Celine is in charge of a lot of things here at NCOAE, including grant writing, staff development, policy development, curriculum development, office management, student and parent liaison, and some billing and bookkeeping in her free time. Originally from a small town about an hour north of New York City, Celine majored in wilderness therapy and marriage and family therapy, receiving a Bachelor of Arts degree in 1999 from Prescott College (Ariz.) and a Masters degree in marriage and family therapy in 2005 from Argosy University.
Celine is married to Zac Adair, NCOAE’s executive director and the second “Co” in the co-founder set. Here’s Celine in her own words:
NCOAE: So how did a girl from Brewster, N.Y., end up in a college in Prescott, Ariz.?
Celine: It was big wonderful chain of events that lead me to Arizona. I was awarded a soccer scholarship for a Division III school in Virginia. When I arrived, I immediately knew I was in the wrong town and at the wrong school. To make things worse, I injured my ankle in the preseason and was unable to play a lick of the game that got me there.
I was young and I didn’t have the courage or insight to do anything about my unhappiness, so I quickly turned into an unmotivated freshman. That spring I crossed paths with a director for a summer camp in North Carolina who offered me a job because she saw that I worked well with kids.
The director asked what are my special interests were and I referenced the environmental group ‘Unless’ that my best friend and I started in high school. The director put me on the backpacking and rock climbing staff, thinking it would be a good fit. By the end of that summer, I had slept out under the stars more nights then I was inside under a roof — and I thought that was the greatest concept ever! Before that summer I had never even seen a backpack, a camp stove or a topo map.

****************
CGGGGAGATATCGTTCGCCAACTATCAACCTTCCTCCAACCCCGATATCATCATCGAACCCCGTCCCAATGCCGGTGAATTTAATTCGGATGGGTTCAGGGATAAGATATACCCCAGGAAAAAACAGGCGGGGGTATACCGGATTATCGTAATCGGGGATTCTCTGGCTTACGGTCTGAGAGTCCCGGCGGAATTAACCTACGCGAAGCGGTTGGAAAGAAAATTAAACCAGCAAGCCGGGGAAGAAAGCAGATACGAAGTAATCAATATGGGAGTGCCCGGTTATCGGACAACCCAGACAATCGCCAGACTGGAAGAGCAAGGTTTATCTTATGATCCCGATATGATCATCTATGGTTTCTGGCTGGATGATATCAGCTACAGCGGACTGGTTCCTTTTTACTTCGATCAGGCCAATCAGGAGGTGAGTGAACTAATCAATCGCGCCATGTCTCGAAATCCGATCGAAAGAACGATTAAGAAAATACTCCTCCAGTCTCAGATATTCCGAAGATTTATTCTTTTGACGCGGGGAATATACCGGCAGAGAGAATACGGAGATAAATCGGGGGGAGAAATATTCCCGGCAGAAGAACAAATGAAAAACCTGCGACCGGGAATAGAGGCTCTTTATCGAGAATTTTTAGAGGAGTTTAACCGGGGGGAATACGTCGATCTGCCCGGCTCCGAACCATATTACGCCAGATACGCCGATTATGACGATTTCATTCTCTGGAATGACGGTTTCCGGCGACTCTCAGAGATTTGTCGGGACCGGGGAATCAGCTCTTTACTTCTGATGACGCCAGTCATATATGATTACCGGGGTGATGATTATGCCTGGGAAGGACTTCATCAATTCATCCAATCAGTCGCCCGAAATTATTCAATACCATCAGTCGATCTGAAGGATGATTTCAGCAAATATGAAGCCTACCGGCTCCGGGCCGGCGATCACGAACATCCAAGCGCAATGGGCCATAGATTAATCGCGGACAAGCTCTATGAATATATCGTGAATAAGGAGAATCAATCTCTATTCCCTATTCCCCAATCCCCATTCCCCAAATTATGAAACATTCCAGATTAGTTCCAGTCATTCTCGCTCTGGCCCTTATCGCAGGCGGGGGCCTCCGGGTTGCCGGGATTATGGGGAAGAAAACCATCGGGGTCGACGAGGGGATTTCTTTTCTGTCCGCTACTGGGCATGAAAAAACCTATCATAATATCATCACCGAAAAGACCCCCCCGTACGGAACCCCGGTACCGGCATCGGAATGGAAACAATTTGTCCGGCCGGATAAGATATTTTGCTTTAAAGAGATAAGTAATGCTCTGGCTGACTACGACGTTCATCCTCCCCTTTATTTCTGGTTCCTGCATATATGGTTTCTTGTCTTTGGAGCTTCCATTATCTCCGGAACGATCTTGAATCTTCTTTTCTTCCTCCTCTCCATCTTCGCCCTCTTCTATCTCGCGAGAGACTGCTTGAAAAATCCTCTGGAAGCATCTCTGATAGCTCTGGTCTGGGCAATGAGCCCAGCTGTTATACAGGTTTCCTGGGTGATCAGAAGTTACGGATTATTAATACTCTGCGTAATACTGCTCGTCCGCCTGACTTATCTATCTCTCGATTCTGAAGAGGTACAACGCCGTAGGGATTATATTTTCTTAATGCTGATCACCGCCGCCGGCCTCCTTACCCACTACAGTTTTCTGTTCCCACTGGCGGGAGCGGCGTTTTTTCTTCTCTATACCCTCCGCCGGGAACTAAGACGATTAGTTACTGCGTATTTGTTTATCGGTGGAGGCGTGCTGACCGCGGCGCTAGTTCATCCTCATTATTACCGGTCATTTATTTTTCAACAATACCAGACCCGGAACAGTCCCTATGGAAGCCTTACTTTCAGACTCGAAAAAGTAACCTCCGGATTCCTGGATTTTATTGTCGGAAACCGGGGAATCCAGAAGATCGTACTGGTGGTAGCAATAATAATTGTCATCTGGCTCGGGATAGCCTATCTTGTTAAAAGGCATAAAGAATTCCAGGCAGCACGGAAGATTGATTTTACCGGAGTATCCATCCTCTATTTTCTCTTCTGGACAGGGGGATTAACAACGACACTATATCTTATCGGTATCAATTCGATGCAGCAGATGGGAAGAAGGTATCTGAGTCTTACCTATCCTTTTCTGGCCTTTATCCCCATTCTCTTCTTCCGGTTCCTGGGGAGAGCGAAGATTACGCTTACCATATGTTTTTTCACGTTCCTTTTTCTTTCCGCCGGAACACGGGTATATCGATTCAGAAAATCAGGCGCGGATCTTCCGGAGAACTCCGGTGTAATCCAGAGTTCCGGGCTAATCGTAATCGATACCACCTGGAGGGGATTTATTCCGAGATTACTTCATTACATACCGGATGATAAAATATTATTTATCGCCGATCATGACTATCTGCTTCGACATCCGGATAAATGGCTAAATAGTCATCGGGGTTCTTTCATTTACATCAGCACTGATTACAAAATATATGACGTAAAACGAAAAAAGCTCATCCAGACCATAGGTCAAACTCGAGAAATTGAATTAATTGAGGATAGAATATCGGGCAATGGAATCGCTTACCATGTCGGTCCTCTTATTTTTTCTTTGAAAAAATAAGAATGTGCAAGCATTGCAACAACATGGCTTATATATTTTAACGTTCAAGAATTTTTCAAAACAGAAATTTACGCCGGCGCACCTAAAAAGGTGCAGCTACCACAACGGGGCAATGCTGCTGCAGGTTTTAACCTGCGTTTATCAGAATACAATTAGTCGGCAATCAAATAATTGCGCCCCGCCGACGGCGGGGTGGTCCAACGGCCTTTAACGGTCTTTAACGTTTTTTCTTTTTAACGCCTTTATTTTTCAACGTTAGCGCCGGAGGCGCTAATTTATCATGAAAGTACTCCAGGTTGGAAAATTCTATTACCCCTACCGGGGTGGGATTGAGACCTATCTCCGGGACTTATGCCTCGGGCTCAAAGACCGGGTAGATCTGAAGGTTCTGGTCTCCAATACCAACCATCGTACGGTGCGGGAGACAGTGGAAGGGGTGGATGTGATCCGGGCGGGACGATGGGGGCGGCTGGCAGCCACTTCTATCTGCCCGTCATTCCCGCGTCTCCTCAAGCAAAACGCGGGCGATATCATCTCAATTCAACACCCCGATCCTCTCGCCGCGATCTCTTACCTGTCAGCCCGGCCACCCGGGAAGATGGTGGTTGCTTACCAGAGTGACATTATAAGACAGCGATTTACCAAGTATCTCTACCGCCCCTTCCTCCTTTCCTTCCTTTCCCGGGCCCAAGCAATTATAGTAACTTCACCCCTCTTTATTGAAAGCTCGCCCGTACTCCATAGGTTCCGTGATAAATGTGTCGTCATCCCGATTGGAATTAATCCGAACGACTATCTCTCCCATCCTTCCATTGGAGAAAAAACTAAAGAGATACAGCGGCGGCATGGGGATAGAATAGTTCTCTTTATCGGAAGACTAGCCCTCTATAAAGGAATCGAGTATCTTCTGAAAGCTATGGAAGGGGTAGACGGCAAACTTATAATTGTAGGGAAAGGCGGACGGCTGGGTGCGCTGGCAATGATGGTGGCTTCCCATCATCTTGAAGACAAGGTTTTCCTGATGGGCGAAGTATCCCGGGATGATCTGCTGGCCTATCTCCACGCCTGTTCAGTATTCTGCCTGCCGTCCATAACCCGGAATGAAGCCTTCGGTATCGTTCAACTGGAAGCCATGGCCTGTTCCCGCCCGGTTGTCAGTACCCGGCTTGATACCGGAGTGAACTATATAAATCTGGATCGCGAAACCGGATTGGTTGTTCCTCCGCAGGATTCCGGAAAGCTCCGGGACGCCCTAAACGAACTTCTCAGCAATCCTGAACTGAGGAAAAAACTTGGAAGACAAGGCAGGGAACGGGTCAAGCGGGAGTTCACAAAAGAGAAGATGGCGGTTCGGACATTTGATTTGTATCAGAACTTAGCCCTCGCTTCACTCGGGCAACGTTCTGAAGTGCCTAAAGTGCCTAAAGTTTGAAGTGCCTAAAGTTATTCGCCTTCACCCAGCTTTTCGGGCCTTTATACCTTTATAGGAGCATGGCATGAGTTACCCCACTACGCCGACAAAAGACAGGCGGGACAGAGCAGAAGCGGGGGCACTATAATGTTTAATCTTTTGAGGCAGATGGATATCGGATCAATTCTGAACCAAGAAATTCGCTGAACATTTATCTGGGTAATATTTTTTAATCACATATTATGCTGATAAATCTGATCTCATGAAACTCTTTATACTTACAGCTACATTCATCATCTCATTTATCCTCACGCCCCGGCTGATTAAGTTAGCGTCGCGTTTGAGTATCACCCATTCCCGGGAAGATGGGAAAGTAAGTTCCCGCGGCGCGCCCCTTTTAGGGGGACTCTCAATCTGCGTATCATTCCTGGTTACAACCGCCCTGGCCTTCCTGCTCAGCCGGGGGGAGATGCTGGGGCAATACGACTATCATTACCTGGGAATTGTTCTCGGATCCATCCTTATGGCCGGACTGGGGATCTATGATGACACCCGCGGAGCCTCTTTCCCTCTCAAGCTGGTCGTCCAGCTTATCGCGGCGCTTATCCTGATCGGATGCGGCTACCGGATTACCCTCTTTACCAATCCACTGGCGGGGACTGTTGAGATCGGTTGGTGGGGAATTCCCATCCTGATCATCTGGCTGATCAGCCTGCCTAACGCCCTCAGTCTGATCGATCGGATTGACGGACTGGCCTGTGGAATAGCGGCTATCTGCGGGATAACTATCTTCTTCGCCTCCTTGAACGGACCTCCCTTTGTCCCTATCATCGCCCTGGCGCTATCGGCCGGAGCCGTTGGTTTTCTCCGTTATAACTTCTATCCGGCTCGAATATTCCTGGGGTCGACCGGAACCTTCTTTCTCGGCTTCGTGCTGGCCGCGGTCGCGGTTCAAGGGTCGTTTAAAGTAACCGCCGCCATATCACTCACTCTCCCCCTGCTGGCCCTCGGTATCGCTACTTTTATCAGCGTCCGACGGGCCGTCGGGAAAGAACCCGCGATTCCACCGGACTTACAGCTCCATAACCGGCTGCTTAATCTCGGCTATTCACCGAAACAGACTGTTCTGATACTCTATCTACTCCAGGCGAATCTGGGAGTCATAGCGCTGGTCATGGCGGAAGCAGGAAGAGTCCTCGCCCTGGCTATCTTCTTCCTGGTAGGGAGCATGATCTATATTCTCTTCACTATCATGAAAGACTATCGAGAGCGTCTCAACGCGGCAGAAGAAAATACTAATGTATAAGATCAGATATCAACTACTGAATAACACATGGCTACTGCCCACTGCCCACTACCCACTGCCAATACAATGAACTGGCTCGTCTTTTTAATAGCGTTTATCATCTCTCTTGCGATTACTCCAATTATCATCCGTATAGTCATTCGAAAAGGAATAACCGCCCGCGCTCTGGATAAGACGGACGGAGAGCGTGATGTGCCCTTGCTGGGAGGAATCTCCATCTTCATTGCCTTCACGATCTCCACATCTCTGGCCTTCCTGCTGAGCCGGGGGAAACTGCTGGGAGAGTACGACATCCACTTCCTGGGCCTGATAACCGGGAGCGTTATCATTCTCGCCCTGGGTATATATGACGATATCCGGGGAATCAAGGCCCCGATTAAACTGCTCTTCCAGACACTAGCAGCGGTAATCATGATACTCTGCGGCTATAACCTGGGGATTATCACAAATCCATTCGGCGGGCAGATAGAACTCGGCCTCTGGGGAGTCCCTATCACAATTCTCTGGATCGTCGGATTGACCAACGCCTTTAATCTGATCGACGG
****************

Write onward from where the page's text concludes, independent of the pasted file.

However, my first attempt of living this new dream was a failed mission. I applied for a job in Utah to lead three-week-long backcountry courses. They turned me down, big time. I still remember the phone interview — which was really more like HR lecturing me that I was too young and inexperienced.
I didn’t want to return to school, in the wake of my freshman year failure where I achieved horrible grades and had a throng of not-so-great people hanging out in my dorm room.
I came across Prescott Colleges’ 1996 course catalogue and I thought, “This is were I need to be.” So I made it happen. I came up with a plan and I implemented it. I pick up my grads, became a certified EMT, trained and worked on the Gauely and New River and applied to transfer to Prescott my junior year.
NCOAE: Tell us about a time you realized you had the power to do something meaningful.
Celine: That same summer I was hired at the camp, I climbed “The Daddy,” which is a classic climb in Linville Gorge, N.C. It’s an easy climb, but long and exposed. The last pitch is a summit pitch and when you top out, you are on this beautiful mountaintop in an amphitheater of rock. I had a feeling of being limitless.
And then, of course, there was the adventure of giving birth to my son, Sawyer.
NCOAE: On a scale of 1 to 10, how weird are you?
Celine: Not at all. I mean, I guess a little. It really depends on the day and if I’ve had my exercise. Things can get weird when I don’t. (more…)